MIAMI, Fla. (August 3, 2017) —
Two lower-tier teams in the U.S. have launched a claim with the Court of Arbitration for Sport (CAS) to try and impose promotion and relegation in the U.S. Soccer pyramid.
In a joint statement released on Thursday, Miami FC of the NASL (second-tier) and Kingston Stockade FC of the NPSL (unofficially the fourth-tier) revealed they have filed a claim with the CAS to force FIFA, CONCACAF and the US Soccer Federation (USSF) to usher in promotion and relegation in the U.S. soccer pyramid.
They say the “claim contends that unlike the way the game is played throughout the world where results on the pitch define which division a team plays in, American teams are illegitimately blocked from the same opportunity because of the USSF’s failure to follow FIFA’s rules.”
Major League Soccer is the undisputed top-tier of club soccer in North America with the only way to enter the league via paying an expansion fee (currently set for over $140 million) and being selected by an “expansion committee” as a viable location for a new team.
Below is the statement in full with FIFA, the USSF and CONCACAF named as defendants in the claim.
“When it comes to soccer success, America lags behind the rest of the world. One reason is because our system is not an open system and is actually blocked from becoming an open system,” said Kingston Stockade FC owner Dennis Crowley. “By embracing pro/rel and using this tried-and-true system, we would have a greater ability to unlock additional soccer markets, reward investment in those markets, and create new talent pools within the United States.”
“The closed system for soccer used here in the United Sates is in violation of FIFA rules,” Miami FC CEO Sean Flynn said in a statement. “By adopting the rules followed by virtually every other soccer playing nation around the globe, soccer in America will be open, resulting in better teams through all divisions, compelling story lines to increase fan excitement and greater financial success for everyone involved in this beautiful game.”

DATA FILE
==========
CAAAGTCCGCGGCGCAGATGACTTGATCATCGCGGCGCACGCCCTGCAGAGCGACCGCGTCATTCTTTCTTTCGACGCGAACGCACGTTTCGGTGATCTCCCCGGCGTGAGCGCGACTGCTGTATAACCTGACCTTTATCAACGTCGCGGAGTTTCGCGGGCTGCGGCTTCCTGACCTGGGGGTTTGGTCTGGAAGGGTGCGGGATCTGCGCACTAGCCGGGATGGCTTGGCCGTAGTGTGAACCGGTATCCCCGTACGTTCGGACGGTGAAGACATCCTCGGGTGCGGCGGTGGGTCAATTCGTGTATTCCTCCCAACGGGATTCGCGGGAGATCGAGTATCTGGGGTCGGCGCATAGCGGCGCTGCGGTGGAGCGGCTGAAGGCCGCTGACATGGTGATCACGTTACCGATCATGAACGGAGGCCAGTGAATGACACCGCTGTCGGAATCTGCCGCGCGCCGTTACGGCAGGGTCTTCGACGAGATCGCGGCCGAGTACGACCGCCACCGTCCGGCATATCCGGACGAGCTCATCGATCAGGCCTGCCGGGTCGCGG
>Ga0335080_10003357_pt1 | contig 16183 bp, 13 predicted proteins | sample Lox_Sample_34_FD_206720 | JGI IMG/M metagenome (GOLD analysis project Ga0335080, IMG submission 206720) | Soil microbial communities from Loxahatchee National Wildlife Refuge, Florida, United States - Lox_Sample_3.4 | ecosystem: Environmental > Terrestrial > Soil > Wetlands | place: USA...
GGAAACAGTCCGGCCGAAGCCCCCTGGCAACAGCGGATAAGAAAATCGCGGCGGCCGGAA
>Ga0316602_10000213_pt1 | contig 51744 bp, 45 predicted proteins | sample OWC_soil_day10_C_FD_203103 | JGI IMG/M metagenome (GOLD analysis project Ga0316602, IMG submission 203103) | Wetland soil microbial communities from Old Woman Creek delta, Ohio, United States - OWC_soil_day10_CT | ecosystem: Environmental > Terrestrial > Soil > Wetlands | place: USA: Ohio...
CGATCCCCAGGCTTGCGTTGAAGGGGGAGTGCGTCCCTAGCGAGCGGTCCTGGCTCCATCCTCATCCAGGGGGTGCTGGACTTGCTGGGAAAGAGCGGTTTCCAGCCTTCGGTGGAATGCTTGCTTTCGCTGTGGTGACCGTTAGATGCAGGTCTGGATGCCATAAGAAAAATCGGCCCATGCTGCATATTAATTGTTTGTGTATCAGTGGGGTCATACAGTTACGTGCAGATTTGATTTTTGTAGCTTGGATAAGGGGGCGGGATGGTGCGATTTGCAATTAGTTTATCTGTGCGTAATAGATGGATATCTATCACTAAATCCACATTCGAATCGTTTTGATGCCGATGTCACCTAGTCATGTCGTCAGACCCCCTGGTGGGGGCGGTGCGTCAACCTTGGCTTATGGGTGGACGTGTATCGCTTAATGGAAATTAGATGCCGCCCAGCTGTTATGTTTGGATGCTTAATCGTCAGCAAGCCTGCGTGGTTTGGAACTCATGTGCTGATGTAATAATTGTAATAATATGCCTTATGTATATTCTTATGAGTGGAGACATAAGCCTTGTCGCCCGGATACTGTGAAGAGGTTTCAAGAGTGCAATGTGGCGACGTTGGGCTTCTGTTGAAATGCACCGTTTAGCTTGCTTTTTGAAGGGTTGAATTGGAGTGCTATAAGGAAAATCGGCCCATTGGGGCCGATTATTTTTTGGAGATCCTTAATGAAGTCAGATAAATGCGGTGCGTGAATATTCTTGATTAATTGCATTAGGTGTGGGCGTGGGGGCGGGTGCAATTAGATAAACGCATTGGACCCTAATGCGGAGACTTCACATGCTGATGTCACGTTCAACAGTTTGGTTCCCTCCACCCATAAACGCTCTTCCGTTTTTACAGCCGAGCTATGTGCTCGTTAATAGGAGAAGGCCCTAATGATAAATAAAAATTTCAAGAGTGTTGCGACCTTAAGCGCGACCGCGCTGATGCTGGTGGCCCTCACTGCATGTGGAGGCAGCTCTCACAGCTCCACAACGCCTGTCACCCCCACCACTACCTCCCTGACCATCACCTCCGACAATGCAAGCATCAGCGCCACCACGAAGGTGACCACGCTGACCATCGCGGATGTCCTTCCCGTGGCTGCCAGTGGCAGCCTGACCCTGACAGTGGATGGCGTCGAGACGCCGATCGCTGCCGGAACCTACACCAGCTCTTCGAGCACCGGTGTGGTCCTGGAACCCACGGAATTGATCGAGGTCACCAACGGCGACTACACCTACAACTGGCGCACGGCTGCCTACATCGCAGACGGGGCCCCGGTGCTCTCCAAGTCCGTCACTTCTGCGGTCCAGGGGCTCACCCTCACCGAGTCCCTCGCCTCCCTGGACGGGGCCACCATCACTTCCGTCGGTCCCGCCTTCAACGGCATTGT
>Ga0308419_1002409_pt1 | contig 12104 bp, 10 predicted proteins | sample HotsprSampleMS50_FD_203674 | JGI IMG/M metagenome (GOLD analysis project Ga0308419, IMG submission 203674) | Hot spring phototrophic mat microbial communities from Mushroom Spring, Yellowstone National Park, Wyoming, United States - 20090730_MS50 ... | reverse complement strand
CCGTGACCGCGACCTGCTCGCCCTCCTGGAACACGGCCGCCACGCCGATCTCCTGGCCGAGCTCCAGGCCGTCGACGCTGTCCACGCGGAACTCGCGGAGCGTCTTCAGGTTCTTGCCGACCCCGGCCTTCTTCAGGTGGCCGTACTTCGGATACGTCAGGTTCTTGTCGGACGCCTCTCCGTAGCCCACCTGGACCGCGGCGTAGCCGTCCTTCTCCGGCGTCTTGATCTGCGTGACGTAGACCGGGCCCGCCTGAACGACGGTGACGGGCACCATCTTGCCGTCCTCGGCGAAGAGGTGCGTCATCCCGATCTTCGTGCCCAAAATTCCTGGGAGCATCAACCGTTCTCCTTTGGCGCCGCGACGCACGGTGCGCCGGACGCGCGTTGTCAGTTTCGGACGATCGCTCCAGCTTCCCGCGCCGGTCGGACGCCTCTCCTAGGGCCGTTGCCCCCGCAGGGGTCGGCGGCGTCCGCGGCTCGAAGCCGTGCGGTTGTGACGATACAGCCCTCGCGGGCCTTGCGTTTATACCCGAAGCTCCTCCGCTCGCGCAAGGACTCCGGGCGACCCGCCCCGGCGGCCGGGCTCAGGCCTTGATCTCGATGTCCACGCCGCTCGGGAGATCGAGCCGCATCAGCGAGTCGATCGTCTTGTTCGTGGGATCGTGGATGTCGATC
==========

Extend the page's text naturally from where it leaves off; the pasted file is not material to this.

Recently the owner of Miami FC, Riccardo Silva, used his media company to offer Major League Soccer $4 billion for a 10-year TV deal but with one condition: promotion and relegation had to be implemented.
With USL (second-tier) growing and NASL (also second-tier) recovering from a rough spell, in general lower tier teams across the USA and Canada are experiencing rapid growth with high-profile owners such as Didier Drogba (Phoenix Rising) and Eden Hazard (San Diego, NASL) flooding to the lower leagues.
MLS and USL are somewhat intertwined, with an increasing number of MLS clubs fielding teams in USL. This makes it difficult for USL to publicly endorse promotion and relegation, but it’s likely there’s a strong hunger for some form of promotion and relegation, at the least within the USL.
Some commentators found the timing of this announcement to be interesting. It came less than 24 hours after a sellout crowd of over 60,000 spectators at Chicago’s Soldier Field watched the MLS All-Stars lose on penalties to Real Madrid. MLS Commissioner Don Garber was interviewed at halftime and mentioned David Beckham’s MLS franchise in Miami is close to being finalized. The Miami FC of course was able to get launched and find success during the time that the Beckham team has been unable to move from the concept stage into real life.
Russo Soccer | 2017
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